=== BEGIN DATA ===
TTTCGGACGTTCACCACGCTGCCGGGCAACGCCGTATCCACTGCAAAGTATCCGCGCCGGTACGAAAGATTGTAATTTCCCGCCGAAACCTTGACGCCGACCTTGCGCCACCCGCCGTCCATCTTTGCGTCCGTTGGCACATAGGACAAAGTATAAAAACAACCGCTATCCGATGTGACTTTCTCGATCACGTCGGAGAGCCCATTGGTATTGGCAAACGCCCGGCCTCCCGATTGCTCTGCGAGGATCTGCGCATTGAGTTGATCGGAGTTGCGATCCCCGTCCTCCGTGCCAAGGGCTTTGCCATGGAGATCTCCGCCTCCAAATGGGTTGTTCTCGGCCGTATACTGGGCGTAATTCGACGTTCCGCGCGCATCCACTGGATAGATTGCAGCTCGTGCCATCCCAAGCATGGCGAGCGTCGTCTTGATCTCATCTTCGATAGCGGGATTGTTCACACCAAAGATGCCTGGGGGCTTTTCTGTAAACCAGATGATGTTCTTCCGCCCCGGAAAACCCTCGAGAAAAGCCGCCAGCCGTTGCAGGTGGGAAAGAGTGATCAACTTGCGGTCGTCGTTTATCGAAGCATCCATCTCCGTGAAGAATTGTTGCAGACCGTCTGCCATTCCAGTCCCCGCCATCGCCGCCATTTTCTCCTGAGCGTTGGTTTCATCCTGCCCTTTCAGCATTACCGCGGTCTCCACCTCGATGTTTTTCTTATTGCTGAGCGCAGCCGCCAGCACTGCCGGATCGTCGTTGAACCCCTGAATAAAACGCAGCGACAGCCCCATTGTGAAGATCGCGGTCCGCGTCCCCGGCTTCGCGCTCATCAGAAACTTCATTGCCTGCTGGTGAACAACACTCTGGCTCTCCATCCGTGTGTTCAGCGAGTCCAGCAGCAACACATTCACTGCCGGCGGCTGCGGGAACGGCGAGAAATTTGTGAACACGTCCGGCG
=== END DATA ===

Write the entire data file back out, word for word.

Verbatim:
TTTCGGACGTTCACCACGCTGCCGGGCAACGCCGTATCCACTGCAAAGTATCCGCGCCGGTACGAAAGATTGTAATTTCCCGCCGAAACCTTGACGCCGACCTTGCGCCACCCGCCGTCCATCTTTGCGTCCGTTGGCACATAGGACAAAGTATAAAAACAACCGCTATCCGATGTGACTTTCTCGATCACGTCGGAGAGCCCATTGGTATTGGCAAACGCCCGGCCTCCCGATTGCTCTGCGAGGATCTGCGCATTGAGTTGATCGGAGTTGCGATCCCCGTCCTCCGTGCCAAGGGCTTTGCCATGGAGATCTCCGCCTCCAAATGGGTTGTTCTCGGCCGTATACTGGGCGTAATTCGACGTTCCGCGCGCATCCACTGGATAGATTGCAGCTCGTGCCATCCCAAGCATGGCGAGCGTCGTCTTGATCTCATCTTCGATAGCGGGATTGTTCACACCAAAGATGCCTGGGGGCTTTTCTGTAAACCAGATGATGTTCTTCCGCCCCGGAAAACCCTCGAGAAAAGCCGCCAGCCGTTGCAGGTGGGAAAGAGTGATCAACTTGCGGTCGTCGTTTATCGAAGCATCCATCTCCGTGAAGAATTGTTGCAGACCGTCTGCCATTCCAGTCCCCGCCATCGCCGCCATTTTCTCCTGAGCGTTGGTTTCATCCTGCCCTTTCAGCATTACCGCGGTCTCCACCTCGATGTTTTTCTTATTGCTGAGCGCAGCCGCCAGCACTGCCGGATCGTCGTTGAACCCCTGAATAAAACGCAGCGACAGCCCCATTGTGAAGATCGCGGTCCGCGTCCCCGGCTTCGCGCTCATCAGAAACTTCATTGCCTGCTGGTGAACAACACTCTGGCTCTCCATCCGTGTGTTCAGCGAGTCCAGCAGCAACACATTCACTGCCGGCGGCTGCGGGAACGGCGAGAAATTTGTGAACACGTCCGGCG